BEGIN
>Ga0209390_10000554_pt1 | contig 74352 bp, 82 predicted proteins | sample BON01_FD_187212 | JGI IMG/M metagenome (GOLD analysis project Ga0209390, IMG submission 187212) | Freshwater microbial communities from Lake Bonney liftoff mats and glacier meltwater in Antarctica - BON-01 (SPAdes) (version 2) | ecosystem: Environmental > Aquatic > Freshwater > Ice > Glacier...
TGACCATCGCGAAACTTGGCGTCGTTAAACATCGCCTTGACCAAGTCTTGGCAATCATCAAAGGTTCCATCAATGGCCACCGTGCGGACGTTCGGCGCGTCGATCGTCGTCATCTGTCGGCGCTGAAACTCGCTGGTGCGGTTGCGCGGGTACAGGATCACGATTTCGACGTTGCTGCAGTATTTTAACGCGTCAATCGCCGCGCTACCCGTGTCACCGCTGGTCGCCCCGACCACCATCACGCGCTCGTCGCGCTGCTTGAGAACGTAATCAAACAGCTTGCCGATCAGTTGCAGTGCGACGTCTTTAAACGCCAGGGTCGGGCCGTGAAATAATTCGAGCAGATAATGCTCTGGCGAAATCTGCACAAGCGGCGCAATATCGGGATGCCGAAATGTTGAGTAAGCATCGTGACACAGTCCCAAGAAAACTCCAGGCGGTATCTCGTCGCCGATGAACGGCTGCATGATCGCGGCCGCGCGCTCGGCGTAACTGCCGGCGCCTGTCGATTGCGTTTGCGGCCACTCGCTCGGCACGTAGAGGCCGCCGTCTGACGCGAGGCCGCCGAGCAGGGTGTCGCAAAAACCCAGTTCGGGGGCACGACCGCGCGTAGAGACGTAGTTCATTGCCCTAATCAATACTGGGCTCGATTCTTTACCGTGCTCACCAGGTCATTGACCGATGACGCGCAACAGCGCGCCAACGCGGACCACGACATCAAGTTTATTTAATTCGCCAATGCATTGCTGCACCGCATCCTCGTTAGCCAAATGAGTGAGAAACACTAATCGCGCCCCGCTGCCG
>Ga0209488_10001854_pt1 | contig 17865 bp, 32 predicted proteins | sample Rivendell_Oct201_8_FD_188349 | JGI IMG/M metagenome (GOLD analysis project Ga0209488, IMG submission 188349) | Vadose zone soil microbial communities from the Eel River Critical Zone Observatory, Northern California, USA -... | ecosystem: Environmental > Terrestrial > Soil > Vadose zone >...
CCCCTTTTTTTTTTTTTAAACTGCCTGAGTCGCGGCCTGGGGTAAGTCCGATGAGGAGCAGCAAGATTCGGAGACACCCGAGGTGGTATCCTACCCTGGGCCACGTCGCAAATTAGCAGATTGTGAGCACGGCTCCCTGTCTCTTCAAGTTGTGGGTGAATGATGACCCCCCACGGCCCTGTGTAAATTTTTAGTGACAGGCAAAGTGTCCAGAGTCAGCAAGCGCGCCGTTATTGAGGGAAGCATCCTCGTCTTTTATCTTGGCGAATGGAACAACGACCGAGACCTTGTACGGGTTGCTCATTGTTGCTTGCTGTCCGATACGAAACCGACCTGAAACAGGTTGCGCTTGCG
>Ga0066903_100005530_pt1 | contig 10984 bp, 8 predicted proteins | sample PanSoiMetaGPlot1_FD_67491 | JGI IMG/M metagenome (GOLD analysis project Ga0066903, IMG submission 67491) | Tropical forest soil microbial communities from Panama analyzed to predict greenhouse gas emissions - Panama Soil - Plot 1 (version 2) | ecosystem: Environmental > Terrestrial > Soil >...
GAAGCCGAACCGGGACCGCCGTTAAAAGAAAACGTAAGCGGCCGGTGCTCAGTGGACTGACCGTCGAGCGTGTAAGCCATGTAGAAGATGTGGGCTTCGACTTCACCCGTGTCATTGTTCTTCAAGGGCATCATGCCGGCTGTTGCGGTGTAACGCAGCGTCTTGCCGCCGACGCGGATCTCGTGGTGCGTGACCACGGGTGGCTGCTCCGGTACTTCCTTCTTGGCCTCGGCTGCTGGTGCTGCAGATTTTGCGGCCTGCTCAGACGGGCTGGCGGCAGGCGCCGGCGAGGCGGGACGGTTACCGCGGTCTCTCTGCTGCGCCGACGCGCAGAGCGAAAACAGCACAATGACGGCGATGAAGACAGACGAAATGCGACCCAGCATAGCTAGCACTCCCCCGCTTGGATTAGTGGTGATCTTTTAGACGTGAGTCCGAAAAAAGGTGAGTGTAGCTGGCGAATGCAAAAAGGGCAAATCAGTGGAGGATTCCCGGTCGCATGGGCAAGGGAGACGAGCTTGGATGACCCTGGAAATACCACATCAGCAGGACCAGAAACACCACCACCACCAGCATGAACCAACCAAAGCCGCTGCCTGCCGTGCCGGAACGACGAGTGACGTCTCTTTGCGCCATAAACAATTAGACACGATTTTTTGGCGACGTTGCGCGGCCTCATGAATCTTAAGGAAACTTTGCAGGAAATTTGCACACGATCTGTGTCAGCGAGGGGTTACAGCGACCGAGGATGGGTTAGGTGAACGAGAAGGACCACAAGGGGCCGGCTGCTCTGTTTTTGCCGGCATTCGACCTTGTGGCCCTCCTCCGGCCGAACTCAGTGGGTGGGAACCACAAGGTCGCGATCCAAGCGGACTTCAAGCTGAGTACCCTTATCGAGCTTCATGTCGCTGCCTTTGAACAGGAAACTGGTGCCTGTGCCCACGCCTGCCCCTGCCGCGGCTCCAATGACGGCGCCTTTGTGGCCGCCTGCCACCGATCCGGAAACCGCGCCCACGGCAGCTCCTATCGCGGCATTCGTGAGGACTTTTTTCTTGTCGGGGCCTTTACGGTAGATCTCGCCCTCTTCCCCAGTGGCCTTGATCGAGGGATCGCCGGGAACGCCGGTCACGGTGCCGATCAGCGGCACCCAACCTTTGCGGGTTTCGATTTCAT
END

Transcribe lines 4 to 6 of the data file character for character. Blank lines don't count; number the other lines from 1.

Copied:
CCCCTTTTTTTTTTTTTAAACTGCCTGAGTCGCGGCCTGGGGTAAGTCCGATGAGGAGCAGCAAGATTCGGAGACACCCGAGGTGGTATCCTACCCTGGGCCACGTCGCAAATTAGCAGATTGTGAGCACGGCTCCCTGTCTCTTCAAGTTGTGGGTGAATGATGACCCCCCACGGCCCTGTGTAAATTTTTAGTGACAGGCAAAGTGTCCAGAGTCAGCAAGCGCGCCGTTATTGAGGGAAGCATCCTCGTCTTTTATCTTGGCGAATGGAACAACGACCGAGACCTTGTACGGGTTGCTCATTGTTGCTTGCTGTCCGATACGAAACCGACCTGAAACAGGTTGCGCTTGCG
>Ga0066903_100005530_pt1 | contig 10984 bp, 8 predicted proteins | sample PanSoiMetaGPlot1_FD_67491 | JGI IMG/M metagenome (GOLD analysis project Ga0066903, IMG submission 67491) | Tropical forest soil microbial communities from Panama analyzed to predict greenhouse gas emissions - Panama Soil - Plot 1 (version 2) | ecosystem: Environmental > Terrestrial > Soil >...
GAAGCCGAACCGGGACCGCCGTTAAAAGAAAACGTAAGCGGCCGGTGCTCAGTGGACTGACCGTCGAGCGTGTAAGCCATGTAGAAGATGTGGGCTTCGACTTCACCCGTGTCATTGTTCTTCAAGGGCATCATGCCGGCTGTTGCGGTGTAACGCAGCGTCTTGCCGCCGACGCGGATCTCGTGGTGCGTGACCACGGGTGGCTGCTCCGGTACTTCCTTCTTGGCCTCGGCTGCTGGTGCTGCAGATTTTGCGGCCTGCTCAGACGGGCTGGCGGCAGGCGCCGGCGAGGCGGGACGGTTACCGCGGTCTCTCTGCTGCGCCGACGCGCAGAGCGAAAACAGCACAATGACGGCGATGAAGACAGACGAAATGCGACCCAGCATAGCTAGCACTCCCCCGCTTGGATTAGTGGTGATCTTTTAGACGTGAGTCCGAAAAAAGGTGAGTGTAGCTGGCGAATGCAAAAAGGGCAAATCAGTGGAGGATTCCCGGTCGCATGGGCAAGGGAGACGAGCTTGGATGACCCTGGAAATACCACATCAGCAGGACCAGAAACACCACCACCACCAGCATGAACCAACCAAAGCCGCTGCCTGCCGTGCCGGAACGACGAGTGACGTCTCTTTGCGCCATAAACAATTAGACACGATTTTTTGGCGACGTTGCGCGGCCTCATGAATCTTAAGGAAACTTTGCAGGAAATTTGCACACGATCTGTGTCAGCGAGGGGTTACAGCGACCGAGGATGGGTTAGGTGAACGAGAAGGACCACAAGGGGCCGGCTGCTCTGTTTTTGCCGGCATTCGACCTTGTGGCCCTCCTCCGGCCGAACTCAGTGGGTGGGAACCACAAGGTCGCGATCCAAGCGGACTTCAAGCTGAGTACCCTTATCGAGCTTCATGTCGCTGCCTTTGAACAGGAAACTGGTGCCTGTGCCCACGCCTGCCCCTGCCGCGGCTCCAATGACGGCGCCTTTGTGGCCGCCTGCCACCGATCCGGAAACCGCGCCCACGGCAGCTCCTATCGCGGCATTCGTGAGGACTTTTTTCTTGTCGGGGCCTTTACGGTAGATCTCGCCCTCTTCCCCAGTGGCCTTGATCGAGGGATCGCCGGGAACGCCGGTCACGGTGCCGATCAGCGGCACCCAACCTTTGCGGGTTTCGATTTCAT